Socialists to Mot The socialist
party open forum will be held Sun
day at headquarters. Twenty-first and
Cuming streets, at 2:30 o'clock.
Teachers of Thrift Nebraska Sav
Inga and Loan association has given
lepsons for 33 years and is still at It.
Join a class any day. 211 8. 18th St.
(tnllaglief Home Ransacked The
home of lien fiallaRher, Thirty-eighth
and Jackson streets, was burglarized
about 8 o'clock Friday night. Noth
ing was stolen.
Rev. Mr. nrown at McCahr M. E.
ltev. U. (J. Brown will occupy the
pulpit at the MeCabe Methodist Epis
copal church Sunday in place of Rev.
J. H. Btlttlll, who is ill.
Qnlnhy to Spak The Omaha Phil
osophical society will meet Sunday at
3 o clock at the I.yric building. L. J
Quinhy will speak on "The Movement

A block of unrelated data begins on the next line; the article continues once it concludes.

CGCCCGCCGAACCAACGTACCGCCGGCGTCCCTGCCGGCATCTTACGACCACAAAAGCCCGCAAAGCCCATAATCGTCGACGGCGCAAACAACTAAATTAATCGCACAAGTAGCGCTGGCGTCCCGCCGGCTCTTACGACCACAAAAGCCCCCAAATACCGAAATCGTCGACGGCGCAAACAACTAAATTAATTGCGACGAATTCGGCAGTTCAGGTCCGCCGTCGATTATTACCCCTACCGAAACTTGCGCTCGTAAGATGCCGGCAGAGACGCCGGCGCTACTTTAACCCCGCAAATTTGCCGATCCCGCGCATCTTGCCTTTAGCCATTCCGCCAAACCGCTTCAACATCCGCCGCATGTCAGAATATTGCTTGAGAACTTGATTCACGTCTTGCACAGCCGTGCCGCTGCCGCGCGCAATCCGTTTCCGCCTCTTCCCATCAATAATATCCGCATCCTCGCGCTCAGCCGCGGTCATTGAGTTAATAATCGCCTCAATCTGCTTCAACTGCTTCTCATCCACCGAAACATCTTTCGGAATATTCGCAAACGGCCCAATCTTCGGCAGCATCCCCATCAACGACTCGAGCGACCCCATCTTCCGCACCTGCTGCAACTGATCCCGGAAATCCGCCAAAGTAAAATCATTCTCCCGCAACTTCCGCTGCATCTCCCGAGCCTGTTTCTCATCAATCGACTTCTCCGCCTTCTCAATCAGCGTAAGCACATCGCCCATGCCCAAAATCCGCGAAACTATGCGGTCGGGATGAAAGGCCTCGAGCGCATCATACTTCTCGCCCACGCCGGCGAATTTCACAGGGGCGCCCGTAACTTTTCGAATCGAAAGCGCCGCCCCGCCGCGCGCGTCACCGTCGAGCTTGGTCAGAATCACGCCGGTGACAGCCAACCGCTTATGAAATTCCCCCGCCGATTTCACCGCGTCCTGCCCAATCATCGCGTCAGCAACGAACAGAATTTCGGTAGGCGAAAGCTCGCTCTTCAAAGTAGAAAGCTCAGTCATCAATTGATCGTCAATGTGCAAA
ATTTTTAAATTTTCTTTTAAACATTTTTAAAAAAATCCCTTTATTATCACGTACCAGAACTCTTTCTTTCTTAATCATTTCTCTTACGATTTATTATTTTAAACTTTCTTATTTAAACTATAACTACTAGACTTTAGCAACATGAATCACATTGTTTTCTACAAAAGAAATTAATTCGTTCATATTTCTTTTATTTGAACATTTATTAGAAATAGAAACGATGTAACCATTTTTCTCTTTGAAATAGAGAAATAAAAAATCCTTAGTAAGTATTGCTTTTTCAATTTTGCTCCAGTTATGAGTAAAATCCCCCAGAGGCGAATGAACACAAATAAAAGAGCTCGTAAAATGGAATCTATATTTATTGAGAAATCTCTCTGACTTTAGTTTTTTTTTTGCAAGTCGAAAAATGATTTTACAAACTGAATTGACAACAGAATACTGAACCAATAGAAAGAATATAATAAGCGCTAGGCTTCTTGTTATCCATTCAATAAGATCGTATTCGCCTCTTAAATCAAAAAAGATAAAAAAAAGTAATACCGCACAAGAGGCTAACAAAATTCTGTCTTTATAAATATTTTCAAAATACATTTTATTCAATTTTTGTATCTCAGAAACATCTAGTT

for the Cultivation of Vacant Lots.
Railroad Man Arretted John F.
Cammack, a railroad employe, was
arrested for the alleged theft of $7
worth of tigarets from an Interstate
shipment. He is In the county Jail.
Hhcriff' Son Kftlfet Sheriff O. A.
fltarkey of Harlan county accompanied
hiR son, J. J. Starkey. to Omaha Sat
urday. Young Starkey enlisted in the
radio service of the navy. Uoth live
O'Brien Lead Students Midyear
examination returns In the Crelghton
law school show Dennis E. O'Brien
taking first honors In the sophomore
night class and Joseph F. J'owers a
Boy Attempt Theft Three boys,
each about 18 years old, tried to
snatch a pocketbook from Mrs. C.
" Itivans at Twentieth and Douglas
streets Saturday. She resisted and
the boys fled.
State Bank of Omaliu, corner Six
teenth and Harney streets, paya 4 per
cent on tlfne deposits; 3 per cent
on savings accounts. All deposits in
this bank are protected by the de
positors' guarantee fund of the state
of Nebraska. Adv.
Italy Hard Pressed
For American Coal